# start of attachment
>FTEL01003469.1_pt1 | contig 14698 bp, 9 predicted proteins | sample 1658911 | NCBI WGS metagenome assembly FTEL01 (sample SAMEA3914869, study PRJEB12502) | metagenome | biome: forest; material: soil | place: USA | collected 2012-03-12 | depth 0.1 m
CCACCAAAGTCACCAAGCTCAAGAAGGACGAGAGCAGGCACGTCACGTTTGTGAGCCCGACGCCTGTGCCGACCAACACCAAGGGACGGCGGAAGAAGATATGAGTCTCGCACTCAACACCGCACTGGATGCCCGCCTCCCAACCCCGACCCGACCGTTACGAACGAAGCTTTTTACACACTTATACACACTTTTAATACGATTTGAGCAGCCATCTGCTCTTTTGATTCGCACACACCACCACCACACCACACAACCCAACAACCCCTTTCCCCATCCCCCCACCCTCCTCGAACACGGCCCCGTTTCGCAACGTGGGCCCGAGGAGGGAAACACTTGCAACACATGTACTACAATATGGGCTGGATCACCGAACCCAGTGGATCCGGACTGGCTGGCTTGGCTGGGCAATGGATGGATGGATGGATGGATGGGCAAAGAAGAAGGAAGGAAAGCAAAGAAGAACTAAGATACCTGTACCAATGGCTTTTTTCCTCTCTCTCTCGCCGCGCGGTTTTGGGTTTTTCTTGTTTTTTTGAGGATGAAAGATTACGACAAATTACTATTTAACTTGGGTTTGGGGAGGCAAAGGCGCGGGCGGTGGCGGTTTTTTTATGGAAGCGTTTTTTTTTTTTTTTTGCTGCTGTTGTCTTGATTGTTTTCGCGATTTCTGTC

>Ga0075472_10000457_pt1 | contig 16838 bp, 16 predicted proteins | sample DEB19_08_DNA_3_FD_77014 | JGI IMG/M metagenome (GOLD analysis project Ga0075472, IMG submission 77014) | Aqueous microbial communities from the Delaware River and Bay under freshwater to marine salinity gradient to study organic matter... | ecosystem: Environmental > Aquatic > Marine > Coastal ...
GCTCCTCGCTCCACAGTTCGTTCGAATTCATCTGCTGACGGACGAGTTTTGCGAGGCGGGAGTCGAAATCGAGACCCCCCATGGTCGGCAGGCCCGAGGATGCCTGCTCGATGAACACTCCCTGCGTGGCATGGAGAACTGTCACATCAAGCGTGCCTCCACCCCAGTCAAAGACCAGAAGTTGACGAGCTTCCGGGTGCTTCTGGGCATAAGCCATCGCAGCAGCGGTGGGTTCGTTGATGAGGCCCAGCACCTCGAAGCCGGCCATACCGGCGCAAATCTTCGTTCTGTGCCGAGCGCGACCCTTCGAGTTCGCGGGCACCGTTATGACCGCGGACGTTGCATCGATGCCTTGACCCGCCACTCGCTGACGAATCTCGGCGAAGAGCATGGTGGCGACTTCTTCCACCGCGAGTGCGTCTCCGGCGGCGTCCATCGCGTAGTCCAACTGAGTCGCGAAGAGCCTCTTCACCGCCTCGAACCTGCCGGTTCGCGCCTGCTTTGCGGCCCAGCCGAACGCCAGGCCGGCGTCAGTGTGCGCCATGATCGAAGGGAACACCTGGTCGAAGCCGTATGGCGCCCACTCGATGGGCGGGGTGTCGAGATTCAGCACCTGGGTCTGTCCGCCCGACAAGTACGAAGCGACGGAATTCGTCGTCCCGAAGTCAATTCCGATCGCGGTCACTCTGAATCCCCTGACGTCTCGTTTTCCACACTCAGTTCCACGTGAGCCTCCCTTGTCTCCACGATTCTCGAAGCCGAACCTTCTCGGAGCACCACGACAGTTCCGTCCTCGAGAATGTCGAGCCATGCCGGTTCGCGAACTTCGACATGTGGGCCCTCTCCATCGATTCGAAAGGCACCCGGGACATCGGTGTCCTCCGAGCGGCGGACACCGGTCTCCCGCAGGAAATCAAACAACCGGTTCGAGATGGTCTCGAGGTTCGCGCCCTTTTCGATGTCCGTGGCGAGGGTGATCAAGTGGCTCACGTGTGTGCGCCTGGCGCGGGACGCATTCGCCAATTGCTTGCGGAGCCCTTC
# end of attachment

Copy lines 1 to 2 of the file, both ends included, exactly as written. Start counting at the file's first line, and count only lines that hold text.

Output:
>FTEL01003469.1_pt1 | contig 14698 bp, 9 predicted proteins | sample 1658911 | NCBI WGS metagenome assembly FTEL01 (sample SAMEA3914869, study PRJEB12502) | metagenome | biome: forest; material: soil | place: USA | collected 2012-03-12 | depth 0.1 m
CCACCAAAGTCACCAAGCTCAAGAAGGACGAGAGCAGGCACGTCACGTTTGTGAGCCCGACGCCTGTGCCGACCAACACCAAGGGACGGCGGAAGAAGATATGAGTCTCGCACTCAACACCGCACTGGATGCCCGCCTCCCAACCCCGACCCGACCGTTACGAACGAAGCTTTTTACACACTTATACACACTTTTAATACGATTTGAGCAGCCATCTGCTCTTTTGATTCGCACACACCACCACCACACCACACAACCCAACAACCCCTTTCCCCATCCCCCCACCCTCCTCGAACACGGCCCCGTTTCGCAACGTGGGCCCGAGGAGGGAAACACTTGCAACACATGTACTACAATATGGGCTGGATCACCGAACCCAGTGGATCCGGACTGGCTGGCTTGGCTGGGCAATGGATGGATGGATGGATGGATGGGCAAAGAAGAAGGAAGGAAAGCAAAGAAGAACTAAGATACCTGTACCAATGGCTTTTTTCCTCTCTCTCTCGCCGCGCGGTTTTGGGTTTTTCTTGTTTTTTTGAGGATGAAAGATTACGACAAATTACTATTTAACTTGGGTTTGGGGAGGCAAAGGCGCGGGCGGTGGCGGTTTTTTTATGGAAGCGTTTTTTTTTTTTTTTTGCTGCTGTTGTCTTGATTGTTTTCGCGATTTCTGTC